It might not be the most significant ‘sell’ in audio, but a power cable adds nothing to a system’s sound; it can only take from the overall performance. The better the power cord, the less it detracts from the component itelf. As you can only reduce compromises with a power cord goes some way to explain why so many place great importance on the power cord as core to a system’s sound. Tellurium Q’s Silver’s take on this ‘first do no harm’ approach focuses on the midrange clarity and drive. While frequency extension – particularly in the bass – is excellent, the first aspect you notice when listening with Silver is the clarity of voices, the expressiveness of midrange detail and a more pronounced ‘in the room’ energy to the sound. Tellurium Q could be hoist by its own petard here, as it tries to eschew the base notion that cables that use silver conductors sound bright, only then to call its cable ‘Silver’. But this Silver is neither bright nor tarnished.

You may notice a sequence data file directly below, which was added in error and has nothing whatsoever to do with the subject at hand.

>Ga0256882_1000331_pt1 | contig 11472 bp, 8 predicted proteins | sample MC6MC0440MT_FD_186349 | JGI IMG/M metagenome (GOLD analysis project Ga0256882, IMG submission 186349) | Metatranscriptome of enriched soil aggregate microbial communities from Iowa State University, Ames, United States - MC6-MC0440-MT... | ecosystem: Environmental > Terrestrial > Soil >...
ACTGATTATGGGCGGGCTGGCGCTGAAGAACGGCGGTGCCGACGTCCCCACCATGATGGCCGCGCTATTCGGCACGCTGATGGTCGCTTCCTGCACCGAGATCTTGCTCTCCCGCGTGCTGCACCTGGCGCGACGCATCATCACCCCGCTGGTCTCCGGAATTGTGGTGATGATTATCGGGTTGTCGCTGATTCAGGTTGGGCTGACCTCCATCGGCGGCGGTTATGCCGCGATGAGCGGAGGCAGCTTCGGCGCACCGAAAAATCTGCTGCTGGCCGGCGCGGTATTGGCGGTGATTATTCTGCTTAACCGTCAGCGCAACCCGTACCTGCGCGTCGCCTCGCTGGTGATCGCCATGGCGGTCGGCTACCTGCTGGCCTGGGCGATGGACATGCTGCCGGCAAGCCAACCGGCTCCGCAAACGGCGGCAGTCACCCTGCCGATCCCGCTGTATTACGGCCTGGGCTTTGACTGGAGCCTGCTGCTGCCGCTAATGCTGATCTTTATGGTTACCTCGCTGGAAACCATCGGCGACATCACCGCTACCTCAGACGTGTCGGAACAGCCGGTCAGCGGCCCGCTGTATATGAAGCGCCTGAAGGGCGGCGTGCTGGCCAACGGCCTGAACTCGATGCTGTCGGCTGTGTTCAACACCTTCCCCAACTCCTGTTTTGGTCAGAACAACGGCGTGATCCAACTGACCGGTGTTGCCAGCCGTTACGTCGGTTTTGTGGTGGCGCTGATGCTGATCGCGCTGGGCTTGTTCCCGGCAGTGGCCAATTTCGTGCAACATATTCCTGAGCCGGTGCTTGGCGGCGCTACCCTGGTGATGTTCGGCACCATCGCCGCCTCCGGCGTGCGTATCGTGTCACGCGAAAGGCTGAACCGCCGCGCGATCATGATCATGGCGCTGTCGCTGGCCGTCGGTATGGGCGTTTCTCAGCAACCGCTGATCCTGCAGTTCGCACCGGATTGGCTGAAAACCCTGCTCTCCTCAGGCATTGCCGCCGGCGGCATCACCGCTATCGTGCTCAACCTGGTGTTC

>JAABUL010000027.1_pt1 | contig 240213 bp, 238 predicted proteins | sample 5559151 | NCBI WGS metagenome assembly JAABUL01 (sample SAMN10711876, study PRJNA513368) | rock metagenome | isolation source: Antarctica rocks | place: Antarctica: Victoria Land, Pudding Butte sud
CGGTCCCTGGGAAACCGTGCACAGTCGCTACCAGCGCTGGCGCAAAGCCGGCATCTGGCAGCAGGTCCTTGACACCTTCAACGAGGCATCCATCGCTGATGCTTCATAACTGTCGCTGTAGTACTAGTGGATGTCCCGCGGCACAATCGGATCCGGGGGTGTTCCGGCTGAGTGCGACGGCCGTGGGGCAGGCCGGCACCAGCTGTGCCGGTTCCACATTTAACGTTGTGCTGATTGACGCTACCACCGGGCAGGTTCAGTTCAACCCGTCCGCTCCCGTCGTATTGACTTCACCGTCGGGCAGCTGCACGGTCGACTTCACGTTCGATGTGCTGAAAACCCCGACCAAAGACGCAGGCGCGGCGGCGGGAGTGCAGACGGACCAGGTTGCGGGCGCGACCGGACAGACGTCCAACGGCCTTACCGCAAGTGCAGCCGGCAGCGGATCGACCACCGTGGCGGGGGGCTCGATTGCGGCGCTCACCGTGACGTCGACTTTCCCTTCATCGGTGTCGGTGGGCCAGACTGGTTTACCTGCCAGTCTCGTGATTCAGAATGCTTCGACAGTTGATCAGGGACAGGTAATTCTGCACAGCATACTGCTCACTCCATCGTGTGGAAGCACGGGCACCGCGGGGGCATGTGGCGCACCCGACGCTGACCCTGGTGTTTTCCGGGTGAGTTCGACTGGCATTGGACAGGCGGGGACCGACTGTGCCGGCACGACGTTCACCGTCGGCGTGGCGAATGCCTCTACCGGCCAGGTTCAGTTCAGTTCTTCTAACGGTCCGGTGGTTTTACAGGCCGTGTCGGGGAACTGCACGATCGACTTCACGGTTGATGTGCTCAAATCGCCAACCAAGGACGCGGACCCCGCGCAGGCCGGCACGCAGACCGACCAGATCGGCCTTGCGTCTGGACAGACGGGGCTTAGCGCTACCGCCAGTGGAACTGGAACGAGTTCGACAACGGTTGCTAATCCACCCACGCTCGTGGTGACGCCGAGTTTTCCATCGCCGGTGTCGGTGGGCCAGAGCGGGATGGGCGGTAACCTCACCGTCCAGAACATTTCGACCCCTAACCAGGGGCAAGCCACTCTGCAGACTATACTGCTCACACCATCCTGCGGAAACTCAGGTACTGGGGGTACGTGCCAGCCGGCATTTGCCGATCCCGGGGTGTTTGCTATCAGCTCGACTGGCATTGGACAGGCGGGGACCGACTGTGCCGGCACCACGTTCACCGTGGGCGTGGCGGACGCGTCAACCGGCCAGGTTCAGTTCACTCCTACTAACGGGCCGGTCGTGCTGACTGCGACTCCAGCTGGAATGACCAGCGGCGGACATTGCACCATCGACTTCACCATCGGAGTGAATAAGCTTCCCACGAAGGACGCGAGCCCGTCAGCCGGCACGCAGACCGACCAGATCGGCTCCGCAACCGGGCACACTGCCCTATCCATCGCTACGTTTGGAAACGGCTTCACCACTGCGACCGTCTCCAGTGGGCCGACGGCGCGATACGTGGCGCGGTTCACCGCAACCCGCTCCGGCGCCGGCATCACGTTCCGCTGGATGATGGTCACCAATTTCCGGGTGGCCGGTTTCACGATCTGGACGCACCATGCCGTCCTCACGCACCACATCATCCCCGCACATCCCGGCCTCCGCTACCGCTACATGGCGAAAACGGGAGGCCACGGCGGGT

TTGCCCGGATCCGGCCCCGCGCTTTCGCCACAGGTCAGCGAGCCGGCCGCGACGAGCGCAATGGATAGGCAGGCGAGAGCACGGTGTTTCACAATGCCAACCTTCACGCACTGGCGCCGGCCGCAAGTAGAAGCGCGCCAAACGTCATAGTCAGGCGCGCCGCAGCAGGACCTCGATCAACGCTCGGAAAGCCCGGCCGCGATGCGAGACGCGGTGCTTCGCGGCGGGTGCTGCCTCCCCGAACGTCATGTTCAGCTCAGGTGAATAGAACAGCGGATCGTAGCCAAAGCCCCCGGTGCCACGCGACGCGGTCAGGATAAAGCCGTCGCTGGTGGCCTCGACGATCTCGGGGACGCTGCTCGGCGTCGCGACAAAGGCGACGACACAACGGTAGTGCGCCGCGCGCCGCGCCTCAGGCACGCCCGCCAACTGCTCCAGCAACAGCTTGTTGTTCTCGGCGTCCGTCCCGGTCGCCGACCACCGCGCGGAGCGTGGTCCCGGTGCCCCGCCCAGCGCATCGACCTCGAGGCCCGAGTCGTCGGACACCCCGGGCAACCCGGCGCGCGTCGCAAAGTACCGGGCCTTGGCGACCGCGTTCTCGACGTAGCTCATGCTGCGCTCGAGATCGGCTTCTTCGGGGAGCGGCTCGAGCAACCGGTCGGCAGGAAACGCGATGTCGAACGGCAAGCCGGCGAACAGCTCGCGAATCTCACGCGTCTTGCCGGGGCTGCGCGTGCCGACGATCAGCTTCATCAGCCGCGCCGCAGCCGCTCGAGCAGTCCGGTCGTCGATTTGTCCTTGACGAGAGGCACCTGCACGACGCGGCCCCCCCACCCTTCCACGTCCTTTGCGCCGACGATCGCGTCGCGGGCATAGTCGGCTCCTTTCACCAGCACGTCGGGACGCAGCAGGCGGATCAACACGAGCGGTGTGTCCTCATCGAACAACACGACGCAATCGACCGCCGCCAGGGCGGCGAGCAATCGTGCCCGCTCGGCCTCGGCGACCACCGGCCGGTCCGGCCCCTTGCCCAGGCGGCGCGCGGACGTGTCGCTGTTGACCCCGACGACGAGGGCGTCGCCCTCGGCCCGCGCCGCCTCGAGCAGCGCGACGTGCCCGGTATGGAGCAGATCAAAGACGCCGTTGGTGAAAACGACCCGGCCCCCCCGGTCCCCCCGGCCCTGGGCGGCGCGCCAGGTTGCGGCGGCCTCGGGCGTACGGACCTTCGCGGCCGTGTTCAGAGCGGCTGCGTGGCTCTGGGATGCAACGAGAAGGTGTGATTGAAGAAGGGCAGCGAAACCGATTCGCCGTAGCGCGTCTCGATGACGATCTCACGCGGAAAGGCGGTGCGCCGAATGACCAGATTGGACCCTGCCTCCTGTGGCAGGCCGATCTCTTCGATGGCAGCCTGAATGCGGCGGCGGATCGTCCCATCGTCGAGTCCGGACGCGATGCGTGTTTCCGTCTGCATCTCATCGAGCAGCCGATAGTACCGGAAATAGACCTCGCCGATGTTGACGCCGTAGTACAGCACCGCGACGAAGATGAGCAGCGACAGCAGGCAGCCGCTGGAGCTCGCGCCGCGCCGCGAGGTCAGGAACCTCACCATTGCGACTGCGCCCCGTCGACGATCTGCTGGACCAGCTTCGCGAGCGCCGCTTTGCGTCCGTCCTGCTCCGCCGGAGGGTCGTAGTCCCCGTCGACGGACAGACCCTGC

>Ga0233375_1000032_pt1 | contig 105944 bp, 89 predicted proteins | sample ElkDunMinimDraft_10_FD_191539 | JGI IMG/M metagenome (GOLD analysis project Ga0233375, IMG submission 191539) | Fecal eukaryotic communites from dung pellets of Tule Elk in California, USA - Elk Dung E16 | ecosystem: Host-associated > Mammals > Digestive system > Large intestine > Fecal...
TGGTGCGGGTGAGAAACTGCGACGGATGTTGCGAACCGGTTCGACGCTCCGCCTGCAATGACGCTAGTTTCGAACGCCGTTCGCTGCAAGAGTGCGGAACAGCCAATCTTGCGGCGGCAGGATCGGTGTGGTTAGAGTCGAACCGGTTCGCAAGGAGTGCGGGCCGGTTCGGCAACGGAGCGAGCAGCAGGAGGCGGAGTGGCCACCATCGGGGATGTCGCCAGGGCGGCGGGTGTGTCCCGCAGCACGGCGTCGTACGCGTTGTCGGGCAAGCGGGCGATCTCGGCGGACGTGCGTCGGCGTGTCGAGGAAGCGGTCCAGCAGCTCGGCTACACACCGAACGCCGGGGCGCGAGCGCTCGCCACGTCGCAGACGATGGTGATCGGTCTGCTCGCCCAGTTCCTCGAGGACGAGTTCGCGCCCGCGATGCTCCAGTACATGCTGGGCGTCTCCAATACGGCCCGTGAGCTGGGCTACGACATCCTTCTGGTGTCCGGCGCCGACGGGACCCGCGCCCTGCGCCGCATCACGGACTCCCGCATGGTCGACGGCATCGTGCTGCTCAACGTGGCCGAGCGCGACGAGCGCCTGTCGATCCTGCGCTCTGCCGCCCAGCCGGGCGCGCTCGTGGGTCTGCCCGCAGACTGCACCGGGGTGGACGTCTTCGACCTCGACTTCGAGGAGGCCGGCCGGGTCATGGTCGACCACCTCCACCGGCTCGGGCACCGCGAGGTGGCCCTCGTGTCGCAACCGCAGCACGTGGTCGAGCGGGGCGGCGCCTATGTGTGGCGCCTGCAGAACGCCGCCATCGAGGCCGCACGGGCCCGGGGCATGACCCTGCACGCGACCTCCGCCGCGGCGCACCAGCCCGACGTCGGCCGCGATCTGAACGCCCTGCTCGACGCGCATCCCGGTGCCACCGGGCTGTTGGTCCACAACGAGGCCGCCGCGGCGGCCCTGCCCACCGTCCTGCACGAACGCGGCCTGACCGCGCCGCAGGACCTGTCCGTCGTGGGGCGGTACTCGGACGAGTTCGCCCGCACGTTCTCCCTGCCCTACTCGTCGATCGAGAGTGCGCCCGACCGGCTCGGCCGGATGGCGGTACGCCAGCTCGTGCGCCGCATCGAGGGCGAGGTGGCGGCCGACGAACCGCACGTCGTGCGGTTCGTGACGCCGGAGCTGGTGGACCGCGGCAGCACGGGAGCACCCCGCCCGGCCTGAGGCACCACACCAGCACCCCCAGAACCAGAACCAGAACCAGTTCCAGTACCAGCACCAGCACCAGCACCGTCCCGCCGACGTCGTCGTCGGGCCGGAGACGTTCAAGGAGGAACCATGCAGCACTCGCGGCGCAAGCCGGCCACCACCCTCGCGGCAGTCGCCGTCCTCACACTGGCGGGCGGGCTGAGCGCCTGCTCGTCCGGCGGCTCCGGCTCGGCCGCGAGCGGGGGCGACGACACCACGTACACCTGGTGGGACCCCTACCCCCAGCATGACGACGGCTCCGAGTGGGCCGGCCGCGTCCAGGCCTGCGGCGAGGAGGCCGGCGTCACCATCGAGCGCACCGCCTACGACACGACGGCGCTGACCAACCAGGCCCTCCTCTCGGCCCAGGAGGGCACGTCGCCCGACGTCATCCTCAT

The Gold Standard for midrange clarity tests are female voices, but instead, view Silver from a nuanced piano recording perspective. I’m usually reluctant to use ‘audiophile’ recordings, but Nojima Plays Liszt [Reference Recordings] highlighted what Silver does so well. It’s not just the playing dynamics (although these are impressive) or the accuracy of tone. It’s that it conveys the sense of an instrument as a complex musical entity in its own right; the sound of hammers hitting strings, of the resonance of the piano itself and the little taps of a nail on a key. Over-excited versions of a real piano are standard fare in audio, but here they join forces to make a gestalt piano sound.